Decorators & metadata reflection in TypeScript: From Novice to Expert (Part III)

 An in-depth look to the TypeScript implementation of decorators and how they make possible new exciting JavaScript features like reflection or dependency injection.

This article is the third part of a series:

In the previous post in this series we learned what are decorators and how they are implemented in TypeScript. We know how to work with class, method and property decorators.

In this post we will learn about:

We are going to use the following class to showcase these concepts.

class Person { 

  public name: string;
  public surname: string;

  constructor(name : string, surname : string) { 
    this.name = name;
    this.surname = surname;
  }

  public saySomething(something : string) : string { 
    return this.name + " " + this.surname + " says: " + something;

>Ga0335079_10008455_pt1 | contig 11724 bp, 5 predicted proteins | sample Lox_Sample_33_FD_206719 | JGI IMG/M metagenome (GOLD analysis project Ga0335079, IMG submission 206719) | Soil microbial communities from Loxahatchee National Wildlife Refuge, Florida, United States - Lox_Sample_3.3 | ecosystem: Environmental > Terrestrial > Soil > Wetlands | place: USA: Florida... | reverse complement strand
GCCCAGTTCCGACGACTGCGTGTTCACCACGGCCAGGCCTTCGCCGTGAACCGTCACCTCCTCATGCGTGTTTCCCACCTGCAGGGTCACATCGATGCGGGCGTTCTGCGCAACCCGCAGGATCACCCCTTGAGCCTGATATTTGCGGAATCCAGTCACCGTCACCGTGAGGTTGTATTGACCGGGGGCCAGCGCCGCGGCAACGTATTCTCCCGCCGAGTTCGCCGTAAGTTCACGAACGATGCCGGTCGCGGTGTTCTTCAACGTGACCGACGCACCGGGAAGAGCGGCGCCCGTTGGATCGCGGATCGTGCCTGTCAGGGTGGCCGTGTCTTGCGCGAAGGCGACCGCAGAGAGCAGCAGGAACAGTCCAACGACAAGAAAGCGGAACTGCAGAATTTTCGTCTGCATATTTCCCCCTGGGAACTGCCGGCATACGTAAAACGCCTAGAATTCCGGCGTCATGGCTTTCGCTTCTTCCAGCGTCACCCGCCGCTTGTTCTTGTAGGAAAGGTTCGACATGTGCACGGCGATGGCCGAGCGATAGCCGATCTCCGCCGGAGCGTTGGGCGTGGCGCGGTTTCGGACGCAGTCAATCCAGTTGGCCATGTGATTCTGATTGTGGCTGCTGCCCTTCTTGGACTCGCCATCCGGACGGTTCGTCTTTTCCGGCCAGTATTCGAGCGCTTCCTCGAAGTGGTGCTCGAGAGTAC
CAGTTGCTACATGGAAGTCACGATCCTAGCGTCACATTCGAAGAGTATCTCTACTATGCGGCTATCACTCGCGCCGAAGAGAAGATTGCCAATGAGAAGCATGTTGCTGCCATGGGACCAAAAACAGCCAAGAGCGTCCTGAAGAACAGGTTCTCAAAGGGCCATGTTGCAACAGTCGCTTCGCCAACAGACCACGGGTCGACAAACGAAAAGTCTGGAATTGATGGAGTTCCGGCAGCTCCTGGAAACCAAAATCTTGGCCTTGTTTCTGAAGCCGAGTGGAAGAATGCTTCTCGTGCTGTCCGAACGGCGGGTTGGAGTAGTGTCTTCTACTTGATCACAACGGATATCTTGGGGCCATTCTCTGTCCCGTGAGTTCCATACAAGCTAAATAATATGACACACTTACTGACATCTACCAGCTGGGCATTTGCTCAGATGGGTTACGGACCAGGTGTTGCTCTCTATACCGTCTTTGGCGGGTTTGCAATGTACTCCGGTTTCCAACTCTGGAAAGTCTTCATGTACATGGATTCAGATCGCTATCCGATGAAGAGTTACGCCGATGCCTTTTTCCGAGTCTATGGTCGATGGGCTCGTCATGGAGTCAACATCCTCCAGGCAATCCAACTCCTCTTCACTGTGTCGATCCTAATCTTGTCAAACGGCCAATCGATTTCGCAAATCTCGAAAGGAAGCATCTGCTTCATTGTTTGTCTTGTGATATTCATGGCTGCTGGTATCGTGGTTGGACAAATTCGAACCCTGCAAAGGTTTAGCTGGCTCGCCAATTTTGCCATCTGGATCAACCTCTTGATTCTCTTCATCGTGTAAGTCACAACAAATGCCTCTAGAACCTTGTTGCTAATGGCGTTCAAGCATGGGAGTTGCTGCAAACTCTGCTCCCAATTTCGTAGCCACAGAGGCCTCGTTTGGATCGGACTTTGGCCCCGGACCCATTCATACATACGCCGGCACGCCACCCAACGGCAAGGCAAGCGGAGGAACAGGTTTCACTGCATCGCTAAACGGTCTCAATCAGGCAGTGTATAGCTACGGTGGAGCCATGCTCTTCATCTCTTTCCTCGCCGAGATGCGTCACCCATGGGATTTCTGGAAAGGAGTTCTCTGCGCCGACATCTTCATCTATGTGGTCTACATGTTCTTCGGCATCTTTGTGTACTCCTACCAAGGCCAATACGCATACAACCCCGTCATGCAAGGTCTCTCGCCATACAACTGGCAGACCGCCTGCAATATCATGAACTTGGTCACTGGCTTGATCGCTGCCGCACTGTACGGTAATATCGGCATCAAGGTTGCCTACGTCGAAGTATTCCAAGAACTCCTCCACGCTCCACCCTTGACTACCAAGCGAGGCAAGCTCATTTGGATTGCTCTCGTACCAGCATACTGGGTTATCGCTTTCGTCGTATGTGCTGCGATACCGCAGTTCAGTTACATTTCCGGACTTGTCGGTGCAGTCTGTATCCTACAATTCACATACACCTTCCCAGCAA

}
}

Let’s get started.

 1. Parameter decorators

As we already know, the signature of a ParameterDecorator looks as follows.

declare type ParameterDecorator = (target: Object, propertyKey: string | symbol, parameterIndex: number) => void;

We can use a parameter decorator named logParameter as follows:

class Person { 

  public name: string;
  public surname: string;

  constructor(name : string, surname : string) { 
    this.name = name;
    this.surname = surname;
  }

  public saySomething(@logParameter something : string) : string { 
    return this.name + " " + this.surname + " says: " + something; 
  }
}

When compiled into JavaScript the __decorate method (which we explained in PART I) is invoked here.

    Object.defineProperty(Person.prototype, "saySomething",
        __decorate([
            __param(0, logParameter)
        ], Person.prototype, "saySomething", Object.getOwnPropertyDescriptor(Person.prototype, "saySomething")));
    return Person;

If we compare it with the previous decorators we could assume that because the Object.defineProperty() is invoked, the method saySomething will be replaced by the value returned by the __decorated function (like in the method decorator). This assumption is wrong.

If we examine the code snippet above, we will notice that there is a new function named __param.

The __param function is generated by the TypeScript compiler and looks as follows: